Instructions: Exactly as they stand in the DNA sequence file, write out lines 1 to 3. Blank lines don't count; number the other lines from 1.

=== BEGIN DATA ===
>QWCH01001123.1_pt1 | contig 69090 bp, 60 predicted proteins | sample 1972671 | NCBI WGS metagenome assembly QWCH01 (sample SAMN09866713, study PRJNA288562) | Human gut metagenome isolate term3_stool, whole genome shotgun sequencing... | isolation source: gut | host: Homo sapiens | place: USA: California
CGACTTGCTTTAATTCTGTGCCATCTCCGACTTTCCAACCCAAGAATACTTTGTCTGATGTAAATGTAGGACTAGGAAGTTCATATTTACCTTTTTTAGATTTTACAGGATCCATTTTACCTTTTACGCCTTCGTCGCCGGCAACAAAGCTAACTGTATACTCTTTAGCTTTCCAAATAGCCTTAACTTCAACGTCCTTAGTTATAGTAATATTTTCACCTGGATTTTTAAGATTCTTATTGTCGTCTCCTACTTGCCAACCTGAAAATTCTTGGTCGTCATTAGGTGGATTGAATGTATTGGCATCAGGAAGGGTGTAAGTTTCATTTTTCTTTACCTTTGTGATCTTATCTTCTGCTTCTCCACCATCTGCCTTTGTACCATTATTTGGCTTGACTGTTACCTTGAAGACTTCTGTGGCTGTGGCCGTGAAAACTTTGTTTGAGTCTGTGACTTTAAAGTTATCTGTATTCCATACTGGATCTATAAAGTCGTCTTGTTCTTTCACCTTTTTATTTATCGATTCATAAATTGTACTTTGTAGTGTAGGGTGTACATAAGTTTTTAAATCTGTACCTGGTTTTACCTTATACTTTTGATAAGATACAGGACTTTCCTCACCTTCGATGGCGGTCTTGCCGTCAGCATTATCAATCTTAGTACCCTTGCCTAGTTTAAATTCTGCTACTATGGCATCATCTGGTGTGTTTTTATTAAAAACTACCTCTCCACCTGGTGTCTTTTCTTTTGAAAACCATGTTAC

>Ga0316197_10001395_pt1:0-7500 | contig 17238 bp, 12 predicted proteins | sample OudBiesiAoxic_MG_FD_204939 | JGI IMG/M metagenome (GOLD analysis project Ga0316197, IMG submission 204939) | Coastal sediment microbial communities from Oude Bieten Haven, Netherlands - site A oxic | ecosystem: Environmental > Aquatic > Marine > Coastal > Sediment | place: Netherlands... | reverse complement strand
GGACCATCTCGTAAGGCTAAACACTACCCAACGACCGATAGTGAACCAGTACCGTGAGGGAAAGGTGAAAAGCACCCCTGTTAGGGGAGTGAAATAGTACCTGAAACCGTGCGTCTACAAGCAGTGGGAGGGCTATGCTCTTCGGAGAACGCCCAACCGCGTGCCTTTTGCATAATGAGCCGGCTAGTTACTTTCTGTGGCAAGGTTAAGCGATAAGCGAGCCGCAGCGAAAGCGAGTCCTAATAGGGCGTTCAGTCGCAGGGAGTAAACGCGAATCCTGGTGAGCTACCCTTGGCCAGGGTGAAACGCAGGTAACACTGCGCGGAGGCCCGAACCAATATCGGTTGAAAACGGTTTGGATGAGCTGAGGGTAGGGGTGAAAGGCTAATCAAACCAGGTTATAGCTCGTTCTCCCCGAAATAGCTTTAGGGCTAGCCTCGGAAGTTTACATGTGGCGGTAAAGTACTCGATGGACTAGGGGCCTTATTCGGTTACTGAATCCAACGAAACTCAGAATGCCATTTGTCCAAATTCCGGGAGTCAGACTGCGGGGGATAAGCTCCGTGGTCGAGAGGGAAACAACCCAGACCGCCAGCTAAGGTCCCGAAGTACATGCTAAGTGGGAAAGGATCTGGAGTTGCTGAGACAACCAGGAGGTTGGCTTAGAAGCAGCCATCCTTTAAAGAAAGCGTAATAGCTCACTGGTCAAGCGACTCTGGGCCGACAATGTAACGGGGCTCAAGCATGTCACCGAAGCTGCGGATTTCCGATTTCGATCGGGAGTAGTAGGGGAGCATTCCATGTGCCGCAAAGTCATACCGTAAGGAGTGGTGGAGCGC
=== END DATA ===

>QWCH01001123.1_pt1 | contig 69090 bp, 60 predicted proteins | sample 1972671 | NCBI WGS metagenome assembly QWCH01 (sample SAMN09866713, study PRJNA288562) | Human gut metagenome isolate term3_stool, whole genome shotgun sequencing... | isolation source: gut | host: Homo sapiens | place: USA: California
CGACTTGCTTTAATTCTGTGCCATCTCCGACTTTCCAACCCAAGAATACTTTGTCTGATGTAAATGTAGGACTAGGAAGTTCATATTTACCTTTTTTAGATTTTACAGGATCCATTTTACCTTTTACGCCTTCGTCGCCGGCAACAAAGCTAACTGTATACTCTTTAGCTTTCCAAATAGCCTTAACTTCAACGTCCTTAGTTATAGTAATATTTTCACCTGGATTTTTAAGATTCTTATTGTCGTCTCCTACTTGCCAACCTGAAAATTCTTGGTCGTCATTAGGTGGATTGAATGTATTGGCATCAGGAAGGGTGTAAGTTTCATTTTTCTTTACCTTTGTGATCTTATCTTCTGCTTCTCCACCATCTGCCTTTGTACCATTATTTGGCTTGACTGTTACCTTGAAGACTTCTGTGGCTGTGGCCGTGAAAACTTTGTTTGAGTCTGTGACTTTAAAGTTATCTGTATTCCATACTGGATCTATAAAGTCGTCTTGTTCTTTCACCTTTTTATTTATCGATTCATAAATTGTACTTTGTAGTGTAGGGTGTACATAAGTTTTTAAATCTGTACCTGGTTTTACCTTATACTTTTGATAAGATACAGGACTTTCCTCACCTTCGATGGCGGTCTTGCCGTCAGCATTATCAATCTTAGTACCCTTGCCTAGTTTAAATTCTGCTACTATGGCATCATCTGGTGTGTTTTTATTAAAAACTACCTCTCCACCTGGTGTCTTTTCTTTTGAAAACCATGTTAC

>Ga0316197_10001395_pt1:0-7500 | contig 17238 bp, 12 predicted proteins | sample OudBiesiAoxic_MG_FD_204939 | JGI IMG/M metagenome (GOLD analysis project Ga0316197, IMG submission 204939) | Coastal sediment microbial communities from Oude Bieten Haven, Netherlands - site A oxic | ecosystem: Environmental > Aquatic > Marine > Coastal > Sediment | place: Netherlands... | reverse complement strand